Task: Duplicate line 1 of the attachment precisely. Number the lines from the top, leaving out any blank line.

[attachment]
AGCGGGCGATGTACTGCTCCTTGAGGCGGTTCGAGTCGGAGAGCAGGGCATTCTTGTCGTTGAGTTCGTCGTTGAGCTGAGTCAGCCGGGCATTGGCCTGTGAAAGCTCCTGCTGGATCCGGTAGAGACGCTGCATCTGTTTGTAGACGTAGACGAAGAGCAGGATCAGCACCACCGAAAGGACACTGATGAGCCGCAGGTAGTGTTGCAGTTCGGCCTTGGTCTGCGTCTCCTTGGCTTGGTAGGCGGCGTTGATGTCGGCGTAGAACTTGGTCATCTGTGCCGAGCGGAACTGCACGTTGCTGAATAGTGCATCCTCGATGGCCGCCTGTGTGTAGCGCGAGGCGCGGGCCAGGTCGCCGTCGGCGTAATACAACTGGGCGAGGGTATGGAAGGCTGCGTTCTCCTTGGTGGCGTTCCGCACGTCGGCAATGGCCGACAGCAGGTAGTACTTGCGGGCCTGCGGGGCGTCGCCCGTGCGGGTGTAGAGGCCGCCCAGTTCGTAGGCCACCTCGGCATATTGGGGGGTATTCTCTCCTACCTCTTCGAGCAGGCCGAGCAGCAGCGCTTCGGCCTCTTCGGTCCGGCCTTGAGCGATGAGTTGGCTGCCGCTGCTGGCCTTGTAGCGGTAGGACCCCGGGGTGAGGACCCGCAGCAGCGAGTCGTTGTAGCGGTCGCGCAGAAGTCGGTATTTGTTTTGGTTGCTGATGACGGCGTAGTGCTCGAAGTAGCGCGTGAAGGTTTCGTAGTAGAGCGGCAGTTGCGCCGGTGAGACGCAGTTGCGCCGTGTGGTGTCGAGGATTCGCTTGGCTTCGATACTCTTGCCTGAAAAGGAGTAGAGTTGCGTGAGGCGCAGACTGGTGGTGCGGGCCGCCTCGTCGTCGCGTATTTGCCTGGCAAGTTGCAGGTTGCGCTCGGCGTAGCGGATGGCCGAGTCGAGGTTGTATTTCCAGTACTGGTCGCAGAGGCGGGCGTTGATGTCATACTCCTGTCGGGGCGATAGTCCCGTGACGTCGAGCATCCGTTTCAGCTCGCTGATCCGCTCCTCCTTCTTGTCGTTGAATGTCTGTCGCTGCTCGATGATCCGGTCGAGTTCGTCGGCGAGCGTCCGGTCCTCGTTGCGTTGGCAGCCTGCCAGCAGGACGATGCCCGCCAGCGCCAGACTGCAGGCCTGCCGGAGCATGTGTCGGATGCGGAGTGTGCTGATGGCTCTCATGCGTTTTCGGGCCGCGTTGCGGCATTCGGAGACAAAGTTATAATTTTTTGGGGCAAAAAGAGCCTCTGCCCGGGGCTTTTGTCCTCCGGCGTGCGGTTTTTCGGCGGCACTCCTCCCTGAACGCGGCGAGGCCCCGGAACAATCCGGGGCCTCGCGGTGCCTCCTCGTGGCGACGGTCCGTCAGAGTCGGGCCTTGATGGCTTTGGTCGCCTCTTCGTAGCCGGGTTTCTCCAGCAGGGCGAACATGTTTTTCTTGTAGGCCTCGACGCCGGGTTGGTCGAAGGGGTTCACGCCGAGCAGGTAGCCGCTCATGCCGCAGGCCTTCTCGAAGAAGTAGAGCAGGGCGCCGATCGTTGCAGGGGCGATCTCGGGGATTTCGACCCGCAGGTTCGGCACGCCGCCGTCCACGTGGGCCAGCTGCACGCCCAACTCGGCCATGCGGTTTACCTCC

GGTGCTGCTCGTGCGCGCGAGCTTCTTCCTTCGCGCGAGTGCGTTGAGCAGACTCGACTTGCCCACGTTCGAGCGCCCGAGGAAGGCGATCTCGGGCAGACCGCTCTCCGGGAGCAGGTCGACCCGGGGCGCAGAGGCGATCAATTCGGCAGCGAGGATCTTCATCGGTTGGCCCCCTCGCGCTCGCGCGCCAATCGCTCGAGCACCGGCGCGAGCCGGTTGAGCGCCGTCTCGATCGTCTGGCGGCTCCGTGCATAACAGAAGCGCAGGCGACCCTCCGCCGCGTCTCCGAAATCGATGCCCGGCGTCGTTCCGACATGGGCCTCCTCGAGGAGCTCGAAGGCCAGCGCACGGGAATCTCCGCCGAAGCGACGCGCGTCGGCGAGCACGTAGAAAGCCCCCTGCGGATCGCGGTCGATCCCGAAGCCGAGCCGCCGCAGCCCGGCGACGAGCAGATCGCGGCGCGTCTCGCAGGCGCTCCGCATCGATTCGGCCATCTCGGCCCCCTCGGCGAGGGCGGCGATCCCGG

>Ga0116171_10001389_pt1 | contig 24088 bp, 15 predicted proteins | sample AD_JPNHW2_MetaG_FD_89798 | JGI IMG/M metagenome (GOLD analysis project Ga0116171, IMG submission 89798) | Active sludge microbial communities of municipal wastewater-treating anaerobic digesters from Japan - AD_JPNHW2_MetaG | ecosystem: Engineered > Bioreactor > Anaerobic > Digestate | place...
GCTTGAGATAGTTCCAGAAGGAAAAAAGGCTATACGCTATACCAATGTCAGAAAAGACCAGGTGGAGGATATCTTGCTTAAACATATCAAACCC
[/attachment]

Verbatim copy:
AGCGGGCGATGTACTGCTCCTTGAGGCGGTTCGAGTCGGAGAGCAGGGCATTCTTGTCGTTGAGTTCGTCGTTGAGCTGAGTCAGCCGGGCATTGGCCTGTGAAAGCTCCTGCTGGATCCGGTAGAGACGCTGCATCTGTTTGTAGACGTAGACGAAGAGCAGGATCAGCACCACCGAAAGGACACTGATGAGCCGCAGGTAGTGTTGCAGTTCGGCCTTGGTCTGCGTCTCCTTGGCTTGGTAGGCGGCGTTGATGTCGGCGTAGAACTTGGTCATCTGTGCCGAGCGGAACTGCACGTTGCTGAATAGTGCATCCTCGATGGCCGCCTGTGTGTAGCGCGAGGCGCGGGCCAGGTCGCCGTCGGCGTAATACAACTGGGCGAGGGTATGGAAGGCTGCGTTCTCCTTGGTGGCGTTCCGCACGTCGGCAATGGCCGACAGCAGGTAGTACTTGCGGGCCTGCGGGGCGTCGCCCGTGCGGGTGTAGAGGCCGCCCAGTTCGTAGGCCACCTCGGCATATTGGGGGGTATTCTCTCCTACCTCTTCGAGCAGGCCGAGCAGCAGCGCTTCGGCCTCTTCGGTCCGGCCTTGAGCGATGAGTTGGCTGCCGCTGCTGGCCTTGTAGCGGTAGGACCCCGGGGTGAGGACCCGCAGCAGCGAGTCGTTGTAGCGGTCGCGCAGAAGTCGGTATTTGTTTTGGTTGCTGATGACGGCGTAGTGCTCGAAGTAGCGCGTGAAGGTTTCGTAGTAGAGCGGCAGTTGCGCCGGTGAGACGCAGTTGCGCCGTGTGGTGTCGAGGATTCGCTTGGCTTCGATACTCTTGCCTGAAAAGGAGTAGAGTTGCGTGAGGCGCAGACTGGTGGTGCGGGCCGCCTCGTCGTCGCGTATTTGCCTGGCAAGTTGCAGGTTGCGCTCGGCGTAGCGGATGGCCGAGTCGAGGTTGTATTTCCAGTACTGGTCGCAGAGGCGGGCGTTGATGTCATACTCCTGTCGGGGCGATAGTCCCGTGACGTCGAGCATCCGTTTCAGCTCGCTGATCCGCTCCTCCTTCTTGTCGTTGAATGTCTGTCGCTGCTCGATGATCCGGTCGAGTTCGTCGGCGAGCGTCCGGTCCTCGTTGCGTTGGCAGCCTGCCAGCAGGACGATGCCCGCCAGCGCCAGACTGCAGGCCTGCCGGAGCATGTGTCGGATGCGGAGTGTGCTGATGGCTCTCATGCGTTTTCGGGCCGCGTTGCGGCATTCGGAGACAAAGTTATAATTTTTTGGGGCAAAAAGAGCCTCTGCCCGGGGCTTTTGTCCTCCGGCGTGCGGTTTTTCGGCGGCACTCCTCCCTGAACGCGGCGAGGCCCCGGAACAATCCGGGGCCTCGCGGTGCCTCCTCGTGGCGACGGTCCGTCAGAGTCGGGCCTTGATGGCTTTGGTCGCCTCTTCGTAGCCGGGTTTCTCCAGCAGGGCGAACATGTTTTTCTTGTAGGCCTCGACGCCGGGTTGGTCGAAGGGGTTCACGCCGAGCAGGTAGCCGCTCATGCCGCAGGCCTTCTCGAAGAAGTAGAGCAGGGCGCCGATCGTTGCAGGGGCGATCTCGGGGATTTCGACCCGCAGGTTCGGCACGCCGCCGTCCACGTGGGCCAGCTGCACGCCCAACTCGGCCATGCGGTTTACCTCC